Alex Brooker on confronting his disability in a new BBC documentary

Alex Brooker
(Image credit: BBC / Wonder TV / Stuart Wood)

Comedian and TV presenter Alex Brooker talks about living with disability in an honest and moving new documentary for BBC2 this Sunday

TV presenter Alex Brooker was just 13 months old when he had his right leg amputated at Great Ormond Street Hospital. Born with serious arm and leg deformities and  the oldest of six brothers, he spent the first ten years of his life undergoing operation after operation.

‘I have never let my disability hold me back or define me but I realised there is a lot about it that I’ve been in denial about’ says Alex who is a regular host on C4's  comedy panel show, The Last Leg and last year took part in a challenge to swim the English Channel in C4’s Sink or Swim for Stand Up To Cancer

Now in a very personal and intimate BBC2 documentary, Alex Brooker: Disability and Me,  he revisits key moments from his past and meets other disabled Brits including childhood friend Andy and champion Paralympic swimming champion Susie Rodgers, to explore what it's like living with disability in the UK today and to share their personal experiences.

We chatted to Alex Brooker, 36, who has two young children with his wife Lynsey, to hear more…

Alex Brooker explores what the future holds and meets other disabled Brits in his very personal and moving new BBC2 documentary

Alex Brooker explores what the future holds and meets other disabled Brits in his very personal and moving new BBC2 documentary (Image credit: BBC / Wonder TV / Stuart Wood)

Why did you want to make the documentary?

Alex Brooker: "As I’ve got older and had my own children I realised I’d never really confronted what it means to be disabled. I’ve avoided facing the future, I’ve put off going to the hospital to have X-Rays and been in denial in many ways. It was when I did Sink or Swim last summer and I was in Lake Windermere training for the swim across the Channel that it really hit me hard that my body just wouldn’t do what I wanted it to do. I realised then it was time to face up to reality."

You return to Great Ormond Street with your mum Elaine in the programme, how did that feel?

AB: "My mum started crying as soon as we were outside the doors! It holds such deeply intense memories for us both and as a child it was like my second home. To be there again and see how far I’ve come in terms of my life, it was hugely emotional. My dad passed away last year and there was so much I wish I’d asked him about what it was like for him having me as a child."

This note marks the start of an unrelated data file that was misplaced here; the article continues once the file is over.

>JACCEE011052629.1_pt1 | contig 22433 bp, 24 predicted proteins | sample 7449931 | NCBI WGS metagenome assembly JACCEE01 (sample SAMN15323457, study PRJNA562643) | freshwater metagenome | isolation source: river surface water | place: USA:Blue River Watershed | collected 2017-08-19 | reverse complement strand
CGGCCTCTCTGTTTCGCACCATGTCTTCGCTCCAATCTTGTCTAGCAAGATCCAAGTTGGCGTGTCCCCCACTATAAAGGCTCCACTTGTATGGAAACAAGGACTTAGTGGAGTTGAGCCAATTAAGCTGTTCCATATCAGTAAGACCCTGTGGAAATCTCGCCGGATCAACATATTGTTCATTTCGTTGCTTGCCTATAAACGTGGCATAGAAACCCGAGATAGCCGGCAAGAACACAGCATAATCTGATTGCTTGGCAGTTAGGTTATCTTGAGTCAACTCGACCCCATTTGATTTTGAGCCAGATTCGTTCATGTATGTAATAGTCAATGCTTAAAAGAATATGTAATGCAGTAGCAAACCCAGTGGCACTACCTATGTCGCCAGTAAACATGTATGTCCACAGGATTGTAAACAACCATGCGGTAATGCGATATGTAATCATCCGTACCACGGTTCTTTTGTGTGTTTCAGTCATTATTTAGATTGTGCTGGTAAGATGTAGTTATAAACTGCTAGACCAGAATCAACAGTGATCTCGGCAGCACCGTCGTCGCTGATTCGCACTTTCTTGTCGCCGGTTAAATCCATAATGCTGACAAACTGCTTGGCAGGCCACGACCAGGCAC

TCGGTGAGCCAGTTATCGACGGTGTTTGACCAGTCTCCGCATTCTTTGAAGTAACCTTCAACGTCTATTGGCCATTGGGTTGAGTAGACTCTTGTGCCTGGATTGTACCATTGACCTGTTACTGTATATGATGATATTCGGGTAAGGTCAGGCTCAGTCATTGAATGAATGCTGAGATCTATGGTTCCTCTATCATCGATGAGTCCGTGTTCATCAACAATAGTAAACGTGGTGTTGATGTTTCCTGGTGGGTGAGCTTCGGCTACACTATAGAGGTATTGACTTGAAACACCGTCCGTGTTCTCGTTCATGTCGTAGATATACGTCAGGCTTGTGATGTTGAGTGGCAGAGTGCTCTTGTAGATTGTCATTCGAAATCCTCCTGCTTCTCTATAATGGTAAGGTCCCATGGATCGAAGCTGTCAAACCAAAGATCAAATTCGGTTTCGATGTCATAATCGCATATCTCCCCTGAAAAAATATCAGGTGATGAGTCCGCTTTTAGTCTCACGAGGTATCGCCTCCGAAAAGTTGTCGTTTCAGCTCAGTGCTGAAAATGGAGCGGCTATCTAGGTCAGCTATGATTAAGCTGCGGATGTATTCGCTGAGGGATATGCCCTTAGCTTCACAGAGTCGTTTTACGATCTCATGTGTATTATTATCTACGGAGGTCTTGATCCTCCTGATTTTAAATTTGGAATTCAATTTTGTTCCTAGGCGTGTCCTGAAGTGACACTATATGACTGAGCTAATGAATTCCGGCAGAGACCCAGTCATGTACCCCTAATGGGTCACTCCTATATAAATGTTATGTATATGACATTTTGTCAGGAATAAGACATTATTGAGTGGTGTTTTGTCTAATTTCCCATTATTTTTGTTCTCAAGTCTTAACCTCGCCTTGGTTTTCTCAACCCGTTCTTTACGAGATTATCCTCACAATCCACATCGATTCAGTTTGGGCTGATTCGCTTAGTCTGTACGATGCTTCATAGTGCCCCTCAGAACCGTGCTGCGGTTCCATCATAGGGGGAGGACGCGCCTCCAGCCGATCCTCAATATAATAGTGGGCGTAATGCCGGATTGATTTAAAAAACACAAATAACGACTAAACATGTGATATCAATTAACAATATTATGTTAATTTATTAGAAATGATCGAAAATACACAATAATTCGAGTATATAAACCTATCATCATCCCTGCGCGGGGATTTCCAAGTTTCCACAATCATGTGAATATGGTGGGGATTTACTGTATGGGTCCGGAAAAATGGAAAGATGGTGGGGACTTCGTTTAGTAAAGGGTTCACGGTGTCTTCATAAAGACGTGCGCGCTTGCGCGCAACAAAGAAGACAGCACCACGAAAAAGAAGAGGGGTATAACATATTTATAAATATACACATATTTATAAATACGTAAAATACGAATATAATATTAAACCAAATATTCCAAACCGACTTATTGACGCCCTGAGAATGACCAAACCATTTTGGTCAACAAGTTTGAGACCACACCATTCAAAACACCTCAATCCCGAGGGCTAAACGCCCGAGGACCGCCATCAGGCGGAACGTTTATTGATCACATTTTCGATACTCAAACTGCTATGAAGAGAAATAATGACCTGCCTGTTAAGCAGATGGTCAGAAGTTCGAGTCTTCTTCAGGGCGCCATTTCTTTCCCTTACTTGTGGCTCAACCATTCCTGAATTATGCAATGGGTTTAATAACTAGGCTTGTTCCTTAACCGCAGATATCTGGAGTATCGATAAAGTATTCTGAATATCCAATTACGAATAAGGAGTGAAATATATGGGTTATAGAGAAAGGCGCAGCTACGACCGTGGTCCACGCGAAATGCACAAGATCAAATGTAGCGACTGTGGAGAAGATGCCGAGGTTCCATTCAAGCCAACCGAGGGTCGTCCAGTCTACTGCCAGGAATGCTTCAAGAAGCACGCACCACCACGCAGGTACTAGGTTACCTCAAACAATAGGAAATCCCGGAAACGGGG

Great Ormond Street Hospital

Alex returns to Great Ormond Street Hospital where he was a regular patient as a child (Image credit: Alamy Stock Photo)

In the programme you reunite with a friend from your primary school who has spina bifida. What was that like?

AB: "I first met Andy when I was 5 or 6. We were the two disabled kids in our infant school and knew we were different to the other kids because we’d have to go off at lunch time to the nurse’s office to get looked after. It was lovely to see him again as adults, share our perspectives and talk about how disability has affected our lives."

Has becoming a father changed your perspective?

AB: "Definitely. Even though my disability is not genetic I was terrified every time we went for baby scans. I was scared I wouldn’t be able to hold my daughter properly with my arms when she was born, when infact that was completely fine, and as they’ve got older I’ve started to worry how my kids will view me. It was actually a few weeks ago that my daughter said to me for the very first time, ‘Daddy, you’ve got two fingers haven’t you’, and I explained I was born like that. She couldn’t have cared less. She hasn’t even mentioned since. To her I’m just Daddy."

READ: Katie Price makes ‘deeply personal’ new BBC1 film about her son Harvey

Sink of Swim was such a huge challenge. Has it made you want to tackle other challenges?

AB: "I’ve been doing loads on the Peloton bike during lockdown and been smashing it so I wouldn’t mind doing something with a bike one day and I wouldn’t mind doing another swim. When I did the Windermere swim and everyone saw me crying on telly it took me 45 minutes to do 500m. I recently did 1100m in 27 minutes. It still bothers me that we didn’t finish the Channel, I think about it every week, we got so close."

Alex Brooker: Disability and Me

Alex Brooker - 'I’m one of the few disabled people on TV and I want to use that in a positive way' (Image credit: BBC/7 Wonder/Harry Truman)

What do you think was the main think you learnt from doing this documentary?

AB: "Not to be so afraid. That may sound strange because I probably always seem so positive on TV but I look at my bent leg sometimes and think, ‘My god, what’s it going to be like in 20 years time?’ Making this and talking to other people I’ve faced up to a lot of things. I’ve had my first X-ray in 17 years, I know there are treatments I can have to help with the pain, I’ve shared experiences with other people and most of all I’ve realised just how important talking is. I’m one of the few disabled people on TV and I want to use that in a positive way, to help others get a better understanding of what the reality is.’"

Alex Brooker: Disability And Me  is on Sunday, July 5, BBC2 at 9pm

Tess Lamacraft
Senior Writer for What's On TV, TV Times, TV & Satellite week,

Tess is a senior writer for What’s On TV, TV Times, TV & Satellite and She's been writing about TV for over 25 years and worked on some of the UK’s biggest and best-selling publications including the Daily Mirror where she was assistant editor on the weekend TV magazine, The Look, and Closer magazine where she was TV editor. She has freelanced for a whole range of websites and publications including We Love TV, The Sun’s TV Mag, Woman, Woman’s Own, Fabulous, Good Living, Prima and Woman and Home.